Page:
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Coping with change when caring for someone with dementia

Caring for a loved one with dementia can be stressful and upsetting but it can also be rewarding. As a carer, you may find yourself going through a wide range of emotions, including guilt, loss and anger. You may also experience grief for the loss of the person your loved one was. Coming to terms with major life changes can be difficult, especially when it completely changes the way we perceived our life to be with our family.

As a carer, you may find changes in your loved one’s behaviour increasingly hard to cope with. This might include aggression, repetitive behaviour or progressing agitation. Speaking with a professional about the behaviour that is causing you and your family distress or worry can ensure you find ways for coping with life after diagnosis and gain understanding around the condition.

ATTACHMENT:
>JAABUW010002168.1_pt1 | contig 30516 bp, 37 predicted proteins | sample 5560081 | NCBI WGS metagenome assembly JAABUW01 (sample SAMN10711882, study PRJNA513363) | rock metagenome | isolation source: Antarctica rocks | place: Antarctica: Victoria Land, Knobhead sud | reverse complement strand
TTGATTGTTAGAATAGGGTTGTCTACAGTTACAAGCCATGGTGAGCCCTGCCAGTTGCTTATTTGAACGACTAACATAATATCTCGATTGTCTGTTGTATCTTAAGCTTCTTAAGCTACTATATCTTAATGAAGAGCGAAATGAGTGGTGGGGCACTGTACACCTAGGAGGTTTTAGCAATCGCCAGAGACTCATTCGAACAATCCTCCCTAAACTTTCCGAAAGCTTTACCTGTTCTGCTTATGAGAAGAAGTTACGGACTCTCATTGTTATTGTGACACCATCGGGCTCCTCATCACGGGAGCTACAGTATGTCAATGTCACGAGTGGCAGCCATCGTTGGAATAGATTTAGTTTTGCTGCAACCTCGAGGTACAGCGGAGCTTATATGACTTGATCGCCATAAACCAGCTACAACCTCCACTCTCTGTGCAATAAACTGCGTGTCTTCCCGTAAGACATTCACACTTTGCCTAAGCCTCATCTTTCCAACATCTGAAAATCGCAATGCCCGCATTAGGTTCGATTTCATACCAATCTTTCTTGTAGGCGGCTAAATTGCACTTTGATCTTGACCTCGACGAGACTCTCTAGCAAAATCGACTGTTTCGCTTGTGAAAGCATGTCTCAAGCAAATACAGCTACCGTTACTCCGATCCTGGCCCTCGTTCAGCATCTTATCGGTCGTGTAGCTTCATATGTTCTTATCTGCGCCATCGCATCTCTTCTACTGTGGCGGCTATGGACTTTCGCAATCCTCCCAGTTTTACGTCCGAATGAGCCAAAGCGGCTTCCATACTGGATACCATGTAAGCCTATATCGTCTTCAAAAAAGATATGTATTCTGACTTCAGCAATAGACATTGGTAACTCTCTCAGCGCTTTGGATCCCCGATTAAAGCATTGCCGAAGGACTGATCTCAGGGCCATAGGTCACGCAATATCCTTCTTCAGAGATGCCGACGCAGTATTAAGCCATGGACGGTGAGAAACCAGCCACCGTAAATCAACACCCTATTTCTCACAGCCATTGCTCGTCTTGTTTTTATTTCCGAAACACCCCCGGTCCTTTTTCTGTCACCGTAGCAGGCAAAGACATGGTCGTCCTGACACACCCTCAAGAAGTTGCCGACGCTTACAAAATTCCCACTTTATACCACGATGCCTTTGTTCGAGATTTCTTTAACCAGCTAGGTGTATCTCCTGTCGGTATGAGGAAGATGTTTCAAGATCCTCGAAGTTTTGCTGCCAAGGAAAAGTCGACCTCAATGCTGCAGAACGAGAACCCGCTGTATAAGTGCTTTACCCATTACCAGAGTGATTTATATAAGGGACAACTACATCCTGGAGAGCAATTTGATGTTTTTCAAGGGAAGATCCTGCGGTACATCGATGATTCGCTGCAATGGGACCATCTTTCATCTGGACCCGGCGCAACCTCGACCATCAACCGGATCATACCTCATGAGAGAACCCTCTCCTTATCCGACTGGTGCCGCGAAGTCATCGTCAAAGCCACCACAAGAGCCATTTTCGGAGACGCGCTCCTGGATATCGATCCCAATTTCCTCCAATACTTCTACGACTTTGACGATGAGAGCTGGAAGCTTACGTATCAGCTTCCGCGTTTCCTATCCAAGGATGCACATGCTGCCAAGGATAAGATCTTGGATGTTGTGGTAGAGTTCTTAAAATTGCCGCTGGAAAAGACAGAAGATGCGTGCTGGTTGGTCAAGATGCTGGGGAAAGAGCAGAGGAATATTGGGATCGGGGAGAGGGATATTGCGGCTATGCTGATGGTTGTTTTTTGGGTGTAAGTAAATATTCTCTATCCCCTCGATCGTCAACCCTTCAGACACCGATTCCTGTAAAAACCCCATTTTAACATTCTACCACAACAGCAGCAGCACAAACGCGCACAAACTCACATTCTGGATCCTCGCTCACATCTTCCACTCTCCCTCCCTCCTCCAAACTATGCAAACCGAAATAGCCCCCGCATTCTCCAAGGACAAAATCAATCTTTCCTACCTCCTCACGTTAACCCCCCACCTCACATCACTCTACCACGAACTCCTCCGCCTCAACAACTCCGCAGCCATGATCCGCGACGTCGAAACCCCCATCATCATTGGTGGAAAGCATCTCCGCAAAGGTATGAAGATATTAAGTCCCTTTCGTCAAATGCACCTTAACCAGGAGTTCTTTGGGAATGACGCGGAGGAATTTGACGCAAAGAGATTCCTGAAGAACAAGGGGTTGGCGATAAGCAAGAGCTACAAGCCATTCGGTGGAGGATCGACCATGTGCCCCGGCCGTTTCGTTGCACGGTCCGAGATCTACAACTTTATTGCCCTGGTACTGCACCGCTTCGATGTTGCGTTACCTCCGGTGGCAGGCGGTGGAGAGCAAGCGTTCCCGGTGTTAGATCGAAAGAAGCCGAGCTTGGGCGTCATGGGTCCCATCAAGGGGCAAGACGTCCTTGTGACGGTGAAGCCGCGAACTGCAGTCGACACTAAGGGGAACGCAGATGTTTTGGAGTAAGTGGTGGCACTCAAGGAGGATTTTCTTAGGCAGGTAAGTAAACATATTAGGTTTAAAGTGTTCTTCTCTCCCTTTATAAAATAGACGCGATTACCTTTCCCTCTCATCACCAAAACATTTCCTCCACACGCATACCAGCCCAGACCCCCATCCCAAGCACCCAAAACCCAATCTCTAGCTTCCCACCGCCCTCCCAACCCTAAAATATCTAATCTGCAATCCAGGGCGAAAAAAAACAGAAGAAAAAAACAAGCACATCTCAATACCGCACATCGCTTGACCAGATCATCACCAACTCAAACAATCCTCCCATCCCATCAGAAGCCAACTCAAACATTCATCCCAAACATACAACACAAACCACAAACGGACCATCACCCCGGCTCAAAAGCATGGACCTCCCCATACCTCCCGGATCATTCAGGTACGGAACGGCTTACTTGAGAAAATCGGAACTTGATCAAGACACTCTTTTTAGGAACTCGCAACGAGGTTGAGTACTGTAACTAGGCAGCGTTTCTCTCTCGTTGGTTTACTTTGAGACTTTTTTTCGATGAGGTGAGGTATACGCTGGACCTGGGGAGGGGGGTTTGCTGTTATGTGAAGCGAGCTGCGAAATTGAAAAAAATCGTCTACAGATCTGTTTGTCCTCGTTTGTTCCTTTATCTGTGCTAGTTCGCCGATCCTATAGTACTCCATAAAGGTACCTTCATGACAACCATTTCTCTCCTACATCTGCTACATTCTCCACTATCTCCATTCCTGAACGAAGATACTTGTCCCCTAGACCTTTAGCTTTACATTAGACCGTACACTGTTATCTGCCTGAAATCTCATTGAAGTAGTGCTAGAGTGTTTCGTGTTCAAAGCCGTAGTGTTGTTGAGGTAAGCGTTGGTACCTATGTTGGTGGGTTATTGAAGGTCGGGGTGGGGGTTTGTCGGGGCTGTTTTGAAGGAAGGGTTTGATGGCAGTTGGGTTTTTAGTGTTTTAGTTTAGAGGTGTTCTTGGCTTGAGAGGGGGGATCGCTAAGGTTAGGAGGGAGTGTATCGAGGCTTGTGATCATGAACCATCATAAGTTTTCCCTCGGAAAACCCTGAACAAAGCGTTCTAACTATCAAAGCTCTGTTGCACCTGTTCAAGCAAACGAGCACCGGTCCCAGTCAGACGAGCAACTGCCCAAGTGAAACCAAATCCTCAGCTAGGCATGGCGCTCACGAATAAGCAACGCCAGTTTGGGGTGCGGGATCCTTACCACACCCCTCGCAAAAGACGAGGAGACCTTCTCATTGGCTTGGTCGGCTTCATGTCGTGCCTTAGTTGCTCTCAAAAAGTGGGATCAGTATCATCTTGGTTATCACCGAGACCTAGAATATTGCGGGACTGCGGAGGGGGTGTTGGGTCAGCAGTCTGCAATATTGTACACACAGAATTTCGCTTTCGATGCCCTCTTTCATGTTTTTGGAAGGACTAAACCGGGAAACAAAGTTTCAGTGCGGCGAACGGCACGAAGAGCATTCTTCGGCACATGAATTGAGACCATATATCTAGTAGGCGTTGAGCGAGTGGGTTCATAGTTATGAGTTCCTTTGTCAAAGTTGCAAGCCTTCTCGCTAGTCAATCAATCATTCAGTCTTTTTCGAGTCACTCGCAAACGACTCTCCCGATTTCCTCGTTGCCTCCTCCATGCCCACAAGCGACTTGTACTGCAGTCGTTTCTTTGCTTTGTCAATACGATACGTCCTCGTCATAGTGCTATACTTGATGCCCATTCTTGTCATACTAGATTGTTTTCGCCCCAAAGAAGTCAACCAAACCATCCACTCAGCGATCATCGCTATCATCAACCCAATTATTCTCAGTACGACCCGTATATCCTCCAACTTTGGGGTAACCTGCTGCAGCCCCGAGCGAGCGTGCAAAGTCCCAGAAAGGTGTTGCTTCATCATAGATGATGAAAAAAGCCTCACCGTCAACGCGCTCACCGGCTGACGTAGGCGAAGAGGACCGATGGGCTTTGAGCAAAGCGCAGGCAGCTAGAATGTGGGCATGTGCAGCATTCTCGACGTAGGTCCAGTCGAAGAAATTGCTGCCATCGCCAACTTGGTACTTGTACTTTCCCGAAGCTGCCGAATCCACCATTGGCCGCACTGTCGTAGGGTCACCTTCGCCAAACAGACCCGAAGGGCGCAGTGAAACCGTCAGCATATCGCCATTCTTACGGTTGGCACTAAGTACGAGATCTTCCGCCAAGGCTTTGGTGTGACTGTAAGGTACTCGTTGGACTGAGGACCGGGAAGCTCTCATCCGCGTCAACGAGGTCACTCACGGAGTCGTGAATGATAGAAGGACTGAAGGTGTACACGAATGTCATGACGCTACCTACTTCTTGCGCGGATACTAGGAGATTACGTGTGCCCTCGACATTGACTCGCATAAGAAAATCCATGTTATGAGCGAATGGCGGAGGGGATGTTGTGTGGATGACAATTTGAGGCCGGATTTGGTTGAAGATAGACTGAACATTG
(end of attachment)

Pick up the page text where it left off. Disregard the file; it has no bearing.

Many carers may find themselves gradually taking on aspects of a caring role without even realising they are doing so. This can increase the impact the dementia diagnosis may have on you. Whether you are the husband, wife, daughter, son, brother, sister or neighbour of the person with dementia, you will find your relationship changing.

A lot of information and advice is available to support you in your caring role. Sources of support for carers can include family and friends, health professionals, carer support groups, Alzheimer’s WACarers WA and the McCusker Nurse Service.

Carers WA counsellors also facilitate workshops supported by Dementia Australia including Coping with Change – Caring for Dementia & other Neurological Conditions. The next workshop will be held on Friday, 13th March at Gary Holland Community Centre, Rockingham.

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